Background: Patients with cancer have a substantial risk of recurrent thrombosis despite the use of oral anticoagulant therapy. We compared the efficacy of a low-molecular-weight heparin with that of an oral anticoagulant agent in preventing recurrent thrombosis in patients with cancer.
Methods: Patients with cancer who had acute, symptomatic proximal deep-vein thrombosis, pulmonary embolism, or both were randomly assigned to receive low-molecular-weight heparin (dalteparin) at a dose of 200 IU per kilogram of body weight subcutaneously once daily for five to seven days and a coumarin derivative for six months (target international normalized ratio, 2.5) or dalteparin alone for six months (200 IU per kilogram once daily for one month, followed by a daily dose of approximately 150 IU per kilogram for five months).
Results: During the six-month study period, 27 of 336 patients in the dalteparin group had recurrent venous thromboembolism, as compared with 53 of 336 patients in the oral-anticoagulant group (hazard ratio, 0.48; P=0.002). The probability of recurrent thromboembolism at six months was 17 percent in the oral-anticoagulant group and 9 percent in the dalteparin group. No significant difference between the dalteparin group and the oral-anticoagulant group was detected in the rate of major bleeding (6 percent and 4 percent, respectively) or any bleeding (14 percent and 19 percent, respectively). The mortality rate at six months was 39 percent in the dalteparin group and 41 percent in the oral-anticoagulant group.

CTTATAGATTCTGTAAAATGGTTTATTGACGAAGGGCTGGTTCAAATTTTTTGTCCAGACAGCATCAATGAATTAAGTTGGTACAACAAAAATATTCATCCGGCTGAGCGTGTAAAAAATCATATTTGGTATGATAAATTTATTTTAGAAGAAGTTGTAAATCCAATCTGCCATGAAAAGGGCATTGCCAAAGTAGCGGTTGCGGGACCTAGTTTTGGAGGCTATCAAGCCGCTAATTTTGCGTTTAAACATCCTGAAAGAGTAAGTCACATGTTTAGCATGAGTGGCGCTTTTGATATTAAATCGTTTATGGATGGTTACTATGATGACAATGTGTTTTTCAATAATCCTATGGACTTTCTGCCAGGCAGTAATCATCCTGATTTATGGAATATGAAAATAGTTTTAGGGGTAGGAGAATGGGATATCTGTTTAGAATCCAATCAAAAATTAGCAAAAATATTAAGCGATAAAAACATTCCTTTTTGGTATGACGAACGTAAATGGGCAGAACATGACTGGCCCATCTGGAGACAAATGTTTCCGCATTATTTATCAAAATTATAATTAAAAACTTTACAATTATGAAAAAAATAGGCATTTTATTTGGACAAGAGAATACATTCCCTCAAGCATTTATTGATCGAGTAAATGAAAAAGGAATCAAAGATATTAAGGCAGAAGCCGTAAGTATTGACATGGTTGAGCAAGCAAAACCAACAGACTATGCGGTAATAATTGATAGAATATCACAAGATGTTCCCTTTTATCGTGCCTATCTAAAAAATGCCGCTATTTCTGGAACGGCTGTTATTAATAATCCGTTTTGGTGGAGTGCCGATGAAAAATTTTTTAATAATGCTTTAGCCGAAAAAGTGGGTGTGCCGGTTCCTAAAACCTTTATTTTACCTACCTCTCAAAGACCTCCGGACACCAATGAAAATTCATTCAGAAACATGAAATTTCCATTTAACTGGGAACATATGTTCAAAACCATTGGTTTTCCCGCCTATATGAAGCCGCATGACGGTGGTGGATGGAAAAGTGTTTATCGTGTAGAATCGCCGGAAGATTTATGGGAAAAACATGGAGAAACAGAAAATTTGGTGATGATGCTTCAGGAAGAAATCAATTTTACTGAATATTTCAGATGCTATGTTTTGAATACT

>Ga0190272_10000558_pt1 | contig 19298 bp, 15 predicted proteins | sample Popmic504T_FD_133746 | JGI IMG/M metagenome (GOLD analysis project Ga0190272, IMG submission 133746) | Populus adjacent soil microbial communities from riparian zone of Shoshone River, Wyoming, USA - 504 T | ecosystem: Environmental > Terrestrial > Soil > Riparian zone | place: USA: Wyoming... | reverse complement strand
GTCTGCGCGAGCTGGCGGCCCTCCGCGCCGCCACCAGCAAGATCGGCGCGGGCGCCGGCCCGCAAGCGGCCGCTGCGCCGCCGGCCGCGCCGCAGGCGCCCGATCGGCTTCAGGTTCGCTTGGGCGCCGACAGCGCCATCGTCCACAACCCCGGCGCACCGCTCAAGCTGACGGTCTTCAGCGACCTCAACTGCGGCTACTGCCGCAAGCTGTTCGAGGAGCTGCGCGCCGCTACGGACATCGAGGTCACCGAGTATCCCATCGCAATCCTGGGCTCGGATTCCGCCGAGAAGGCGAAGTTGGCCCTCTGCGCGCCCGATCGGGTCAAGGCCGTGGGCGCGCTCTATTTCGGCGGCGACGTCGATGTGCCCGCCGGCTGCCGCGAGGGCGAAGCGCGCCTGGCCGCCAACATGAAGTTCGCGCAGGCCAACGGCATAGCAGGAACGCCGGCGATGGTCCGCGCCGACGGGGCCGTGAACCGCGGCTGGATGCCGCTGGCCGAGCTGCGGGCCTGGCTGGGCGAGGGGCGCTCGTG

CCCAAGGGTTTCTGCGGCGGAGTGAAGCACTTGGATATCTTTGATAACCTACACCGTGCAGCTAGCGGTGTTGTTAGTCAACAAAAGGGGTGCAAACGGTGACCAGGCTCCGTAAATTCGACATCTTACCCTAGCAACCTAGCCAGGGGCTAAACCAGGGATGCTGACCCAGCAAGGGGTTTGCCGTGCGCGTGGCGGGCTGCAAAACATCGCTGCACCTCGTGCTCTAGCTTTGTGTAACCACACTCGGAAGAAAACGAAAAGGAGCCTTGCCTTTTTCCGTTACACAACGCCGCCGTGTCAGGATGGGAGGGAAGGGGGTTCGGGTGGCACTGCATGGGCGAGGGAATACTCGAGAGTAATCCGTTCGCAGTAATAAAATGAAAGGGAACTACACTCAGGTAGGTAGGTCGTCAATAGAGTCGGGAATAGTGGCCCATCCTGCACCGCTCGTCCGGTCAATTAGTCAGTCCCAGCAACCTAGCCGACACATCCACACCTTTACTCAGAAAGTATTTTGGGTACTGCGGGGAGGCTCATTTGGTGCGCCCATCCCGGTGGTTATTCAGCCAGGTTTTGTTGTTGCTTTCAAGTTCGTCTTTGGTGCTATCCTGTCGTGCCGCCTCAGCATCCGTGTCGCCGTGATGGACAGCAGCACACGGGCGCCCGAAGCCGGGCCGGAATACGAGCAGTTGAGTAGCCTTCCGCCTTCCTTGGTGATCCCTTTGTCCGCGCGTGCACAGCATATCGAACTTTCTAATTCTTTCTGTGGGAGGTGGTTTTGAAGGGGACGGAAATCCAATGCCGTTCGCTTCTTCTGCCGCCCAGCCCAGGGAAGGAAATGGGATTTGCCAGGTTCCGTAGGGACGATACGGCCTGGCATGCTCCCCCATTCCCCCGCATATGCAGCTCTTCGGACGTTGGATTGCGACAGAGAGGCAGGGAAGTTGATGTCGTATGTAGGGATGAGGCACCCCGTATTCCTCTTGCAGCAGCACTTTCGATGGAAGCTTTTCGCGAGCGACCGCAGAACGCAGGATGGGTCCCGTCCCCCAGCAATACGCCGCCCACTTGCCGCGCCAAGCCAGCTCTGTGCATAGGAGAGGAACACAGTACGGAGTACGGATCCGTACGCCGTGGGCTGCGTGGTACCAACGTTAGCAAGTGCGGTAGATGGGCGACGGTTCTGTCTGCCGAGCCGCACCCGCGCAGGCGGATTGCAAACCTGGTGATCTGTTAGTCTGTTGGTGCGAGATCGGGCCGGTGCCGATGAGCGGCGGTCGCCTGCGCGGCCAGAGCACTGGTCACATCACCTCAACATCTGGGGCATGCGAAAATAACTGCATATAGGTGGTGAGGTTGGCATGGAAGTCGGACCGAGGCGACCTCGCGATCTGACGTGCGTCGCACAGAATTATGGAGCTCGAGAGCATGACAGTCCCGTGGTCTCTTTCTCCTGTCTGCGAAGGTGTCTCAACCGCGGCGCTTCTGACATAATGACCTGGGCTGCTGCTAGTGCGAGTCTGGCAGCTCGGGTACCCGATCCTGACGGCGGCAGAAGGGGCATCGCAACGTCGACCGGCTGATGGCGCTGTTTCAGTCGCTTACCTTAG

Conclusions: In patients with cancer and acute venous thromboembolism, dalteparin was more effective than an oral anticoagulant in reducing the risk of recurrent thromboembolism without increasing the risk of bleeding.
Copyright 2003 Massachusetts Medical Society